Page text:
Alf, the wayward teen tortoise, returns home to Lake Cowichan
Sep 19 2012
The African spurred tortoise found plodding along Cowichan Lake Road is back home with her relieved owners on a farm near Lake Cowichan.
The tortoise was taken to the Island Wildlife Natural Care Centre earlier this month.
Owners Cody Bell and Victor Gough had been searching for the reptile since it disappeared after an enclosure gate was accidentally left open during a family gathering, said Jackie Ballerone, director of the wildlife centre.
Called Alf - the owners thought she was a he - the tortoise has been with the family for 15 years, Ballerone said.
"She was bred in captivity and the family has known her since egghood," she said.
"She's a teenager, which probably explains the running away from home."
The owners identified Alf through a spot of blue paint on her shell and were asked to send photos of her at home to confirm her identity, Ballerone said.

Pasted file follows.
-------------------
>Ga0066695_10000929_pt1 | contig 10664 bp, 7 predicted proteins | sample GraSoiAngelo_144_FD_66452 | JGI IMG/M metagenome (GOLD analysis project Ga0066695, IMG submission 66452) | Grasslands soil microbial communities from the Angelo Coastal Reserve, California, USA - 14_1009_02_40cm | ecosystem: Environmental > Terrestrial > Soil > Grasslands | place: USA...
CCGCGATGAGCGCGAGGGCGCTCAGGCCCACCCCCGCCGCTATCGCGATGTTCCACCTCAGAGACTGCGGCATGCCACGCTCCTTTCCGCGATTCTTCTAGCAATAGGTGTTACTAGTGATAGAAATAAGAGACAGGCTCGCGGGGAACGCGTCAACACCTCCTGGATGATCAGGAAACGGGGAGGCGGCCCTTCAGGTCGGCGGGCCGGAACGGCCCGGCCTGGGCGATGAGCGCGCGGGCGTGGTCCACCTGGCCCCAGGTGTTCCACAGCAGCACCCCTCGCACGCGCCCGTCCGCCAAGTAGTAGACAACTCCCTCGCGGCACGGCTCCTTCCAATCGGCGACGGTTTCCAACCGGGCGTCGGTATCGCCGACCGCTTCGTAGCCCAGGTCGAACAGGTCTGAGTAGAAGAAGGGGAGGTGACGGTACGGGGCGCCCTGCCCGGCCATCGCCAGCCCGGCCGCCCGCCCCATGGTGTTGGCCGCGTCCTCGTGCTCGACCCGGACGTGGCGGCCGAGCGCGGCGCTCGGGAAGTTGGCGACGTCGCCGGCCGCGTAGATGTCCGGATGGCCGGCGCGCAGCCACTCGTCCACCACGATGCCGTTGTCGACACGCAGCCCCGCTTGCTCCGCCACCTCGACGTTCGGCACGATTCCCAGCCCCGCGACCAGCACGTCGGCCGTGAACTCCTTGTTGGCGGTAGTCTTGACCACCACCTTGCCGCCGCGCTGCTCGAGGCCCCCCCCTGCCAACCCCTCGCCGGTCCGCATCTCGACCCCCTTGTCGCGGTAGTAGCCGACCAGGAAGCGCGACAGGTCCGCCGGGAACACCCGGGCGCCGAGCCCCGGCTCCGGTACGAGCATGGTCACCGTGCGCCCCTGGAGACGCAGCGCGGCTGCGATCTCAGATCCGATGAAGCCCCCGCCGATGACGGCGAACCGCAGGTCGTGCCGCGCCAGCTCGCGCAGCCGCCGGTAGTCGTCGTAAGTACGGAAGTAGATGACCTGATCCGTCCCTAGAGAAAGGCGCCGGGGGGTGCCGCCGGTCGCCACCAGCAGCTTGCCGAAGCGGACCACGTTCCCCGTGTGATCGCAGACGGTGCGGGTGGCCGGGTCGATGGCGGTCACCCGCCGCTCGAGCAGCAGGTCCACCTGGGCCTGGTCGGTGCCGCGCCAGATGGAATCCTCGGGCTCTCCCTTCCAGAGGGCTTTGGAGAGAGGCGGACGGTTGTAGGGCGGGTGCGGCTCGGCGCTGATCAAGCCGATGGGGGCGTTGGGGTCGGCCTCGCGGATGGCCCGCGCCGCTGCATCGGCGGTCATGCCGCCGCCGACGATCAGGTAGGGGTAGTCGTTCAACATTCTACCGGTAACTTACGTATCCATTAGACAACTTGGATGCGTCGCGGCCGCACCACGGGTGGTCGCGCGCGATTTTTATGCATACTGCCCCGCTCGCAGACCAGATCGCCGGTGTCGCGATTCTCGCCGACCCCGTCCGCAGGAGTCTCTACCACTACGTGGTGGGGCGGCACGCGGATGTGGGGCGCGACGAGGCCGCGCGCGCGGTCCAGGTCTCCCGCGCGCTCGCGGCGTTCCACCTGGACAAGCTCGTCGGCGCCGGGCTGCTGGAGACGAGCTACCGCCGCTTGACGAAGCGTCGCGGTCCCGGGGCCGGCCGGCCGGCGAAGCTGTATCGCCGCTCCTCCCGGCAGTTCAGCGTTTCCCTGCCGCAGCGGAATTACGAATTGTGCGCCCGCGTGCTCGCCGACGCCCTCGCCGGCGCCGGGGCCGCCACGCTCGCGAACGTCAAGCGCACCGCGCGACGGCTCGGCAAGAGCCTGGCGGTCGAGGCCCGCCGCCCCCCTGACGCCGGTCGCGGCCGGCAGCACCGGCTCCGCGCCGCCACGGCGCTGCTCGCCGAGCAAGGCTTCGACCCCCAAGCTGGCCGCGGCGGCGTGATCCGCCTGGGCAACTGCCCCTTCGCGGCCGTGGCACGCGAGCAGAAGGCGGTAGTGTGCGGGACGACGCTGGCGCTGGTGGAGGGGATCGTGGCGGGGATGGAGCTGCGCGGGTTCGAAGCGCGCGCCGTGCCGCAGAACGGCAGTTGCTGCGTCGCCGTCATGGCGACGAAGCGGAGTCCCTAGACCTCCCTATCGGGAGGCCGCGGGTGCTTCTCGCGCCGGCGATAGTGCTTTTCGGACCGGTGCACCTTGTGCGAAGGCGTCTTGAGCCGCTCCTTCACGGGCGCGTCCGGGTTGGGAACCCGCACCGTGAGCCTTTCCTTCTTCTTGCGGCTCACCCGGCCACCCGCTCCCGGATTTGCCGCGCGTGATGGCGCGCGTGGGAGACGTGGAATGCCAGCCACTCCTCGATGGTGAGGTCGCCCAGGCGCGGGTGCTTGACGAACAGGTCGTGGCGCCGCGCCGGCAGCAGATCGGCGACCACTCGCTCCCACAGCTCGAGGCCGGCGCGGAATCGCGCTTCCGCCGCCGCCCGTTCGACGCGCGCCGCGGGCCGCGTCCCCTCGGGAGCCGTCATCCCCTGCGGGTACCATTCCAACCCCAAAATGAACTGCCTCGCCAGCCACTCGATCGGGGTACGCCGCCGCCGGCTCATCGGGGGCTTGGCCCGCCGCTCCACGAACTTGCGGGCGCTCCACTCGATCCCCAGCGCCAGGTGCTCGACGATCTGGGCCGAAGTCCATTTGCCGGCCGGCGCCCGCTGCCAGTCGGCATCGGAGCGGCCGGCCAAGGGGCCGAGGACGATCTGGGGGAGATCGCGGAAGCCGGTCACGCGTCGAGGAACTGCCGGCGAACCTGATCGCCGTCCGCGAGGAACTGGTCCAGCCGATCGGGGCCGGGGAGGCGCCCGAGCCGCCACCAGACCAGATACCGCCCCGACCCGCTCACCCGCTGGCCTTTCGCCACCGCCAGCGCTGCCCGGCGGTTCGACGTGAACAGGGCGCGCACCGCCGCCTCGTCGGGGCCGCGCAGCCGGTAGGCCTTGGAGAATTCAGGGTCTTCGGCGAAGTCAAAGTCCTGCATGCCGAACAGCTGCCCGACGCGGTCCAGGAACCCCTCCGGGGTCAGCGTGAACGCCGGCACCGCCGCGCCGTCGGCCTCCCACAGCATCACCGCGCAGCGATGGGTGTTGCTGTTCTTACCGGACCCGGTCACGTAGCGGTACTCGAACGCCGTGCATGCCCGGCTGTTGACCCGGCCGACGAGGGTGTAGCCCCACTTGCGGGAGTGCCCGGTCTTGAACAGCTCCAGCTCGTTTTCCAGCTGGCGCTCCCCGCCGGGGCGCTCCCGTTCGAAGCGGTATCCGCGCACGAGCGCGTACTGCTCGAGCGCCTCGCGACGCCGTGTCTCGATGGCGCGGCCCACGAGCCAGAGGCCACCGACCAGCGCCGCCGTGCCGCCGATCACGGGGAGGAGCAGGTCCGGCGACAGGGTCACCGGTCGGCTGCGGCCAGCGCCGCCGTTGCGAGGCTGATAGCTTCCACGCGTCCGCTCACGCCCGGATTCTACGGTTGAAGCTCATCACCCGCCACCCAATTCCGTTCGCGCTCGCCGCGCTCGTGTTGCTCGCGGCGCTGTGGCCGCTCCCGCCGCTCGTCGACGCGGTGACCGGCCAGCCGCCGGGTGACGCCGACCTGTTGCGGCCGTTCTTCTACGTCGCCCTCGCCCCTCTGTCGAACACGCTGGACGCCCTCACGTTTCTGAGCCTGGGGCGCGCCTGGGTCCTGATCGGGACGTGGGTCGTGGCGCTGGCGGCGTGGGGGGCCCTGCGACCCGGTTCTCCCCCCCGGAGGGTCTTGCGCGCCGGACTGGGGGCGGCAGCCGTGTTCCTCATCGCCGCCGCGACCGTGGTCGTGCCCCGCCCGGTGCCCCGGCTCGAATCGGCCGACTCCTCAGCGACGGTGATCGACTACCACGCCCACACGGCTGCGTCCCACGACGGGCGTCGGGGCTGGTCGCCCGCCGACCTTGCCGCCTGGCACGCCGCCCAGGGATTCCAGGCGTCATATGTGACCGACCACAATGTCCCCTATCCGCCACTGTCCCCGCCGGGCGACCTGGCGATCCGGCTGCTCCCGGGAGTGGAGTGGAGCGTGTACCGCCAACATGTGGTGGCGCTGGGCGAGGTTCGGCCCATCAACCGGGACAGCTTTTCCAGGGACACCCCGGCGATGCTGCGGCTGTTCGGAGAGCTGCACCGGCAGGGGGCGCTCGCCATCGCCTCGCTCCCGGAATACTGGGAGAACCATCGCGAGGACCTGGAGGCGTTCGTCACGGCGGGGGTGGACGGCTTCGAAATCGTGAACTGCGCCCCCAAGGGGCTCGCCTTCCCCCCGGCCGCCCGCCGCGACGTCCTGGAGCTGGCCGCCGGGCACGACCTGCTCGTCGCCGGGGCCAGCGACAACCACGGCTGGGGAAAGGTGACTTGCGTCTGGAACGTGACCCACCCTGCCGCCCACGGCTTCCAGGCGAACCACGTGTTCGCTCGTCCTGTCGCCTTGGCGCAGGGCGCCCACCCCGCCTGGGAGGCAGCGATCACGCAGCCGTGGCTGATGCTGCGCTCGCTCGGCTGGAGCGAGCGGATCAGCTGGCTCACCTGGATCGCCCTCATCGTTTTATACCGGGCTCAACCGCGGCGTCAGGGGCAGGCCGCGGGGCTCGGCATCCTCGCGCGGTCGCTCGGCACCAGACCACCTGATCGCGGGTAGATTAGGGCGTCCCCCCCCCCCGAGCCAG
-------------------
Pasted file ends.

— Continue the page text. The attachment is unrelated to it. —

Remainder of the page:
"They just love her to death. She's going home, which is the best, and we saw pictures of her really, really big enclosure."
It is hard to know whether a tortoise is showing emotion, but Alf seemed pleased to see Bell and Gough.
"She came right out of her shell and extended her legs fully - which is something we hadn't seen," Ballerone said.
"Is that a turtle hug? I don't know."
The lifespan of African spurred tortoises, the third largest species of tortoise in the world, is 50 to 150 years. While Alf weighs about seven kilograms, the reptiles can grow up to 91 kilograms.
In the wild, African spurred tortoises usually live in the Sahara desert.
The number of spurred tortoises is shrinking due to poaching and habitat loss and the species is listed as vulnerable by the International Union for the Conservation of Nature.
Export of wild-caught spurred tortoises is forbidden.